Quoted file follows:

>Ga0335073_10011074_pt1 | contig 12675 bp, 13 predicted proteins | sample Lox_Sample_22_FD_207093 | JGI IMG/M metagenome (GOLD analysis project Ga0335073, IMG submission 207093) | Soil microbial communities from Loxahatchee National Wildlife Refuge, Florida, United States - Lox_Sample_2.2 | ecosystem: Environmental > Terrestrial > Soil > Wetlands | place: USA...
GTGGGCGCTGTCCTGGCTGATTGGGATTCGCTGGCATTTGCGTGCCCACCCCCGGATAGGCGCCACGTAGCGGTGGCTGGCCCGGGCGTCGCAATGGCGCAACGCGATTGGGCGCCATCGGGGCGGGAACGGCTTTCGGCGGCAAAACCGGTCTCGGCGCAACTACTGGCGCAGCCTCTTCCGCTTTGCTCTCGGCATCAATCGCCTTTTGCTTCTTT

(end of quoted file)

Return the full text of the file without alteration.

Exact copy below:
>Ga0335073_10011074_pt1 | contig 12675 bp, 13 predicted proteins | sample Lox_Sample_22_FD_207093 | JGI IMG/M metagenome (GOLD analysis project Ga0335073, IMG submission 207093) | Soil microbial communities from Loxahatchee National Wildlife Refuge, Florida, United States - Lox_Sample_2.2 | ecosystem: Environmental > Terrestrial > Soil > Wetlands | place: USA...
GTGGGCGCTGTCCTGGCTGATTGGGATTCGCTGGCATTTGCGTGCCCACCCCCGGATAGGCGCCACGTAGCGGTGGCTGGCCCGGGCGTCGCAATGGCGCAACGCGATTGGGCGCCATCGGGGCGGGAACGGCTTTCGGCGGCAAAACCGGTCTCGGCGCAACTACTGGCGCAGCCTCTTCCGCTTTGCTCTCGGCATCAATCGCCTTTTGCTTCTTT